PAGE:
Thin-film OADMs have both loss and cost advantages over such FBG OADMs. These advantages are mainly due to the need for the circulator components, which account for most of the loss and cost in the FBG OADM architecture. In some implementations, thin-film OADMs can have half the loss of FBG OADMs and can cost half as much.
The metro network has two segments: metro core and metro edge. Metro core consists of ring networks that primarily connect central offices and other points of presence to the terrestrial long-haul network. Metro edge consists of ring networks connecting business, large buildings, campuses, and smaller access rings to the metro core network.
Banded OADMs are important in the metro core and metro edge rings. These OADMs allow smaller rings to access some, but not all of the bandwidth from larger rings. Single-channel OADMs can then further route bandwidth to even smaller rings and feeders. Two of the key parameters in accessing bandwidth from a larger ring network are channel loss and bandwidth efficiency.
One method of making a banded OADM is to cascade many single-channel OADMs. The problem with cascading is that express channels incur approximately 1 dB of loss with each pass through a single-channel OADM. A four-channel OADM composed of four single-channel OADMs will cause 4 dB of loss for the express channels, which is unacceptable for a metro network where amplification is to be avoided.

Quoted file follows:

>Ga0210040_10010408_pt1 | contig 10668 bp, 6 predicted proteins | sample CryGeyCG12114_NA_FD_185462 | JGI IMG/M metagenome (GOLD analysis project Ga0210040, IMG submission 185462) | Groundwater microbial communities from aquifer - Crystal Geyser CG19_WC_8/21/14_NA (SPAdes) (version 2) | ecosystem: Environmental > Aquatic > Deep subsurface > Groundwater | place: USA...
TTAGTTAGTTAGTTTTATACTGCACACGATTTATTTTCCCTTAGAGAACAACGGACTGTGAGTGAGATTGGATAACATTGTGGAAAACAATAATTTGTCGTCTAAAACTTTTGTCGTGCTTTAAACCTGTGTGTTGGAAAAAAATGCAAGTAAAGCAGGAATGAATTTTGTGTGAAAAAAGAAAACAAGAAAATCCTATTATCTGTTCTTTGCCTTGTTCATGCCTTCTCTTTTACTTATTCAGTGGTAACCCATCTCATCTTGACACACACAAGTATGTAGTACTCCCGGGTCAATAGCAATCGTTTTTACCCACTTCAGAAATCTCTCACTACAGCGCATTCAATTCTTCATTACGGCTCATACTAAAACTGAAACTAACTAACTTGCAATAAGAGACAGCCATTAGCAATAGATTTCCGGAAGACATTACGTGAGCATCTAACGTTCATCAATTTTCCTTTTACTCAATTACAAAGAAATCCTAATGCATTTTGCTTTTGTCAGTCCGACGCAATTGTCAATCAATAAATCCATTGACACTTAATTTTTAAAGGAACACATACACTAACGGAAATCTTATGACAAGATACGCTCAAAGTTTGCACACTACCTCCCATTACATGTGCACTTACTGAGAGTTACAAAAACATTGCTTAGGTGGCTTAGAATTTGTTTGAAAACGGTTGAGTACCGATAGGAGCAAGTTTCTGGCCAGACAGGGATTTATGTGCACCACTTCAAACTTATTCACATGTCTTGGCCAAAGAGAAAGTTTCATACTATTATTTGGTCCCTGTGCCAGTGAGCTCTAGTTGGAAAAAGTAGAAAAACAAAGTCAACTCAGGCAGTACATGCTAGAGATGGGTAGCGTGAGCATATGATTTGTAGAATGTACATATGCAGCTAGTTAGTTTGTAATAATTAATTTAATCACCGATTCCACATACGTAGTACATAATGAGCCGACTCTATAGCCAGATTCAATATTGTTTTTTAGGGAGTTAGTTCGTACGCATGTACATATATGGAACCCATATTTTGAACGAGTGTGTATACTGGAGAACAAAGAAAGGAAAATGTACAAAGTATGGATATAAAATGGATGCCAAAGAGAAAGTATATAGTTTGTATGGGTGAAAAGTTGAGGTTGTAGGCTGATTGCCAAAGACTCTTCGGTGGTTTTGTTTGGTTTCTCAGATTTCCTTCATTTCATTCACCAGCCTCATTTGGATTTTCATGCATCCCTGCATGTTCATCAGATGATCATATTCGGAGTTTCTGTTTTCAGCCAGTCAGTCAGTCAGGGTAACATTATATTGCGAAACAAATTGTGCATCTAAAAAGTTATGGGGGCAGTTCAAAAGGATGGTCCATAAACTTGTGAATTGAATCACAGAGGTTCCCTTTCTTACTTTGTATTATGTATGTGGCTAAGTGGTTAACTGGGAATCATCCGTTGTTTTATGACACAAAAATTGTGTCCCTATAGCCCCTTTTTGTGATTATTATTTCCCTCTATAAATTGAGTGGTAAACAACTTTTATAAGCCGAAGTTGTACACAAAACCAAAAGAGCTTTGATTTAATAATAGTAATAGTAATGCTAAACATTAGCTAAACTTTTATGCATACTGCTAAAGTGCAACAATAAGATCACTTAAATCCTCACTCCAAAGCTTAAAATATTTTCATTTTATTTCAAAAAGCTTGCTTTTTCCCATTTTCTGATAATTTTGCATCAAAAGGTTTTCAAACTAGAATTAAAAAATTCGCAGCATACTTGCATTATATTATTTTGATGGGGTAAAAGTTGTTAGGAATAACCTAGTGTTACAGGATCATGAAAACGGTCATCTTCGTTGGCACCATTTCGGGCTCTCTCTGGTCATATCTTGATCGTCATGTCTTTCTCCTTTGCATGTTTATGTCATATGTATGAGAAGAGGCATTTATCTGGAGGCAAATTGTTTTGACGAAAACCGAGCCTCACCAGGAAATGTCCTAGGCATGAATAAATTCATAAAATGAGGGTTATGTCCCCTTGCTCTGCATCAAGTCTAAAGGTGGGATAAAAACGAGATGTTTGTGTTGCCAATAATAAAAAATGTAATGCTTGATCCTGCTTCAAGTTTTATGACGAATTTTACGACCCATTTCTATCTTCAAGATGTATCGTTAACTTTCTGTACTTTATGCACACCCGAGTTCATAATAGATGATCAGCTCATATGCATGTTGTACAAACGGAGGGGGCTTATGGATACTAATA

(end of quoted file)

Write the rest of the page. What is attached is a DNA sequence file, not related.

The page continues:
A second method for a banded OADM is to use a filter with a passband that transmits four channels instead of one (see Fig. 5). In this configuration, four channels are dropped and added, with the express channels experiencing a total loss of 1 dB. Thin-film filters are a viable solution in this architecture with their high performance, especially when wider bandwidths are needed. In the past, limitations in filter technology could not produce such a filter cost-effectively. This filter has bandwidth for four channels but does not provide isolation from adjacent channels. Because the adjacent channels cannot be used, the bandwidth efficiency of this OADM configuration is limited.
High-performance four-skip-zero filters have bandwidth for four channels as well as sufficient channel isolation. The four-skip-zero banded OADM can add/drop four channels without losing the available bandwidth in the adjacent channels. These advances will increase bandwidth utilization and offer a choice in the 50-GHz OADM market.
Scott DeMange is product manager at Cierra Photonics, 3640 Westwind Boulevard, Santa Rosa, CA 95403. He can be reached at firstname.lastname@example.org.